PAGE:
Of course, the less right they feel---and since they measure everything in terms of power and domination including rightness and righteousness, and they feel themselves losing power, they feel themselves losing rightness and righteousness, not to mention legitimacy---the more wrong they have to feel we are.
Losing is both a sign of weakness and a punishment for it. It is also a sign of the withdrawal of God’s favor. But God wouldn’t do that to us! (Would He?) And we aren’t weak or deserving of punishment! (Are we?) Of course not! Then, the only way this could happen, the only way we could lose the power we’ve been granted by God is if it’s being stolen from us by a side that is not of God. The side taking it must be of the Devil. The other side must be supernaturally wicked.
And words get chosen that make that wish feel like the truth.
And it goes on. If I am good, and you are bad, there is no way that I can do or say anything bad or you can do or say anything good. Consequently, if there are still racists in the country, then they must be on your side. If violence is being threatened and committed in the name of politics, then it must be coming from your side. If anything I do or say can be construed as violent and threatening then I must be doing it in self-defense. I must be doing it because you pushed me to the wall. I must be justified in retaliating.
The publishing industry has long known how profitable is to sell people the notion that they are right. Gossip and self-help advice are the two most obvious niche products marketed directly to our vanity. Politics is a fast-growing market though. There are books written to shamelessly flatter liberal vanities but the fact is they are mostly unnecessary and not worth the money to print them. You can make a liberal feel good about himself just by giving him the facts.
Now, it is a fact that the facts have a liberal bias, but what liberal vanity loves about the facts is that having them makes the possessor feel smart. Liberals live to be able to say, “Did I tell you what I read last week?” and to then tell you. We don’t need what we read to justify what we feel because we feel justified by having read, period. Besides which, we assume that whatever the facts are they somehow justify our liberal feelings, so we’re open to anything as long as it is substantiated, that is given the intellectual seal of approval by accredited experts. Trusting to experts is a feature of liberal vanity. There’s no need to sell us a liberal view of history or a liberal view of science.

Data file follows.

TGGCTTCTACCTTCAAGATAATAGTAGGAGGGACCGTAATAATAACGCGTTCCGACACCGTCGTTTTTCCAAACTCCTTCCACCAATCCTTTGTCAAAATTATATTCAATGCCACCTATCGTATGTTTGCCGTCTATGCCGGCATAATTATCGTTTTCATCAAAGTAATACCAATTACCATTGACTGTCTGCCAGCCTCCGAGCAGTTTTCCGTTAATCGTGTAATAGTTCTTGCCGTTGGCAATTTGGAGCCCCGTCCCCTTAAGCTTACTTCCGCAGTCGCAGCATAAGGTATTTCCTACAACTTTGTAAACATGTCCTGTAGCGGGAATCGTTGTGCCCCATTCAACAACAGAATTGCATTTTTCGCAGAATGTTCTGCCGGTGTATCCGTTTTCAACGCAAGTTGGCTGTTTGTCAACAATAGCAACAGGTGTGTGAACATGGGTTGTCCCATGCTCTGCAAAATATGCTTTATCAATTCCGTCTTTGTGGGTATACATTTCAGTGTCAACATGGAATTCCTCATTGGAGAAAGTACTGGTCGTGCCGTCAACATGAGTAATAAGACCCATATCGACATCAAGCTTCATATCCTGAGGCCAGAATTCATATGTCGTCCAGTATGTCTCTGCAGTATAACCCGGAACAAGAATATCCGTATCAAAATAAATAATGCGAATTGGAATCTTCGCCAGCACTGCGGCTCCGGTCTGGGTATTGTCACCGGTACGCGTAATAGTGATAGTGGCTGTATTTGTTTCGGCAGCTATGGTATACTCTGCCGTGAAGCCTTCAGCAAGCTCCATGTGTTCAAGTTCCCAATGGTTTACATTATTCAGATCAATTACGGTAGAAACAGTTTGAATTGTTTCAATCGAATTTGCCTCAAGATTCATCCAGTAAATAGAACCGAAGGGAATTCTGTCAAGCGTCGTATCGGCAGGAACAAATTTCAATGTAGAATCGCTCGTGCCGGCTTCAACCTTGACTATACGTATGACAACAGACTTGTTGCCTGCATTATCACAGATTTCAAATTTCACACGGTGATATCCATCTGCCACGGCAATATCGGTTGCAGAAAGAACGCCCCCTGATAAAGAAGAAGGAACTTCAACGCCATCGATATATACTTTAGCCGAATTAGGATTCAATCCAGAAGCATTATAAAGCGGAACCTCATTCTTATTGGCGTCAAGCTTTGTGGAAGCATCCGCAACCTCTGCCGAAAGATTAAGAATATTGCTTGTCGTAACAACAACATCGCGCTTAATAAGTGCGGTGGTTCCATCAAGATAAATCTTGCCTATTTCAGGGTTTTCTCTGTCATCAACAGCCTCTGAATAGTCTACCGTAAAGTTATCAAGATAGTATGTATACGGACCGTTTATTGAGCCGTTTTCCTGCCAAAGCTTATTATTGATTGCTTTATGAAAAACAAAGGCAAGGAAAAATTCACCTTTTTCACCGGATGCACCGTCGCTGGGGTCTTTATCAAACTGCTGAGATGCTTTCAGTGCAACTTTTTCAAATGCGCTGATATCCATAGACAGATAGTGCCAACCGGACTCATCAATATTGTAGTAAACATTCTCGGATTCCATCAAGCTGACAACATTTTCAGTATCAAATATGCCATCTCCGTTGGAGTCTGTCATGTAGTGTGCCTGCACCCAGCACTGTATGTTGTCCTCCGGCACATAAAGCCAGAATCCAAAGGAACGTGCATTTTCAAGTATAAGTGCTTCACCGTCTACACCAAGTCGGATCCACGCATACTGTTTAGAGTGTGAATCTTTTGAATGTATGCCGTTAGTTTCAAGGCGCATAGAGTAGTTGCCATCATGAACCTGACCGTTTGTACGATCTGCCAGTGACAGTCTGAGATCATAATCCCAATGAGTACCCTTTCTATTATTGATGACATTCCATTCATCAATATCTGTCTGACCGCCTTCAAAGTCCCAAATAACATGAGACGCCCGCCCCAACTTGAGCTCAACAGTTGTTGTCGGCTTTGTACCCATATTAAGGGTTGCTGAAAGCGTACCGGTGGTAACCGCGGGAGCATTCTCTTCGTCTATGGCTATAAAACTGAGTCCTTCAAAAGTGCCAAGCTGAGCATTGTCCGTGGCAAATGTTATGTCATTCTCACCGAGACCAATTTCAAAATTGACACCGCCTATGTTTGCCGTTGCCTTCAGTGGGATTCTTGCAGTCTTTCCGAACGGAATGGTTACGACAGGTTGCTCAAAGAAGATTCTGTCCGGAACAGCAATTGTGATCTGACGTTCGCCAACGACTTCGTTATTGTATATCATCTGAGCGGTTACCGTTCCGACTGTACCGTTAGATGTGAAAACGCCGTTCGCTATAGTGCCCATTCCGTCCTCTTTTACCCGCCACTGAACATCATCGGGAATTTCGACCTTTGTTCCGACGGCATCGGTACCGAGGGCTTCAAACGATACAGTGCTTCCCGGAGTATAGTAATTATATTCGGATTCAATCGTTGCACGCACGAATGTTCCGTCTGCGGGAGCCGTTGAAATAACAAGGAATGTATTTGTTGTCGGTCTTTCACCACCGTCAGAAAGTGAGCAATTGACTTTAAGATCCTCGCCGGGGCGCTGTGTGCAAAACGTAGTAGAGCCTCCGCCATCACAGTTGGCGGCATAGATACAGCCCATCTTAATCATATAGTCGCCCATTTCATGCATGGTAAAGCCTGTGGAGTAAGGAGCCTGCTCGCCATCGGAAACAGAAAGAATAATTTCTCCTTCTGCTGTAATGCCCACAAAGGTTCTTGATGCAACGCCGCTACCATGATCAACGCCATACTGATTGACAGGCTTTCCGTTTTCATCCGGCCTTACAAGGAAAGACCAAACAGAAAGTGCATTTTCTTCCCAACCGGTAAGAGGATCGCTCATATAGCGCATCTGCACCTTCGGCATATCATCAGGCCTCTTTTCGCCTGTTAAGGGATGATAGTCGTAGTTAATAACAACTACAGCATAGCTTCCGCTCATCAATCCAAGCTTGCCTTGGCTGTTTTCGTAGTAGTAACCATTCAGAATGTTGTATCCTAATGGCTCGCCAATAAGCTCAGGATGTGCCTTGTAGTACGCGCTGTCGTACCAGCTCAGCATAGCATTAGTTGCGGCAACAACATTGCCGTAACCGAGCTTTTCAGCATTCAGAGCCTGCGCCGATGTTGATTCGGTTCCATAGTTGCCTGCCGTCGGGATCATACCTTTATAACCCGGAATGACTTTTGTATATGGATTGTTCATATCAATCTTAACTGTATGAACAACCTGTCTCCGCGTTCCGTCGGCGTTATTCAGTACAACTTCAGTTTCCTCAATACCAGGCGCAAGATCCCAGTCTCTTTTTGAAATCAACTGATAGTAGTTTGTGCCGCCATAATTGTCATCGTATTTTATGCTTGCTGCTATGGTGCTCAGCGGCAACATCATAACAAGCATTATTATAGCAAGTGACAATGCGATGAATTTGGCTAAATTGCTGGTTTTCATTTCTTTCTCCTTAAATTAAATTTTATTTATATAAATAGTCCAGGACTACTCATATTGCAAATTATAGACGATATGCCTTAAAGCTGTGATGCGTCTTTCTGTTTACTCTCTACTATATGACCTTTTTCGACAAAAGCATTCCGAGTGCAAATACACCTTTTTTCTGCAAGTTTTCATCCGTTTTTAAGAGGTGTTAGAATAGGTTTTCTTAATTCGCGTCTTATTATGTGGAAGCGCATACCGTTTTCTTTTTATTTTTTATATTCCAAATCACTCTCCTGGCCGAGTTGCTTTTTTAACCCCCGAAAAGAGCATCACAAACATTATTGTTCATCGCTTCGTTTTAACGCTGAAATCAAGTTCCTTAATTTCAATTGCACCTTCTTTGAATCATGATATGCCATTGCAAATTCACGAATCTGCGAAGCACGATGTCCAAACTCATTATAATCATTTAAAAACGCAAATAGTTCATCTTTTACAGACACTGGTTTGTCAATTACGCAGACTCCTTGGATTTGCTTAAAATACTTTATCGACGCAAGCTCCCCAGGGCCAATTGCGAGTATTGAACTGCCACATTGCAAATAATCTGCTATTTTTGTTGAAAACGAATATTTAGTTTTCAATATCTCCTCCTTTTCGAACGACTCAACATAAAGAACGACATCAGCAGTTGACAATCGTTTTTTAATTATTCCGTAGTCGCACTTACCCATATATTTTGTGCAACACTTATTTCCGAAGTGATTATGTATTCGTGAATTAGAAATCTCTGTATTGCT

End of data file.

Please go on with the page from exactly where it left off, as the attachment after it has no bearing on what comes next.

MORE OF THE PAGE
But whether or not the facts are as strongly on our side as we like to believe, they are decidedly not on the side of the Right.
What the Right needs are alternative facts. It’s hard to feel you are right, and in the right, if the facts are against you. The easiest and most natural way to deal with this is to deny the facts are in fact facts. Believing that college professors and scientists are spreading lies is helpful, to a point. Another helpful dodge is to convince yourself that it’s liberals who don’t know the facts, not just because they’ve been taught lies, but because they believe things that are obviously crazy. And from Dave Noon at Edge of the American West I’ve just learned that there are conservative historians and college professors who are willing to sign their names to the notion that liberals believe and teach lunacy instead of the truth, as in a book called 48 Liberal Lies About America.
Here are three examples of those lies:
- “John F. Kennedy was Killed by LBJ and a Secret Team to Prevent Him from Getting Us Out of Vietnam”
- “Ronald Reagan Knew ‘Star Wars’ Wouldn’t Work but Wanted to Provoke a War with the USSR.”
- “September 11 Was Not the Work of Terrorists. It Was a Government Conspiracy.”
I can’t wait to read the other 45.
The author claims that these notions are endorsed by history textbooks, thanks to the efforts of liberals. I didn’t know Oliver Stone wrote textbooks.
As Dave says, the author, “must be confusing ‘liberal US history textbooks’ with ‘amateur videos I found on YouTube.’”
Read Dave’s post and be sure to follow the links.
Related: The McEwan reacts to another variant on the Right’s love of the It’s Not Me Who Thinks What I Appear to Think, It’s You Who Thinks It method of feeling right, Mrs Doctor Instapundit on the Left’s lack of empathy for the poor, misunderstood Right.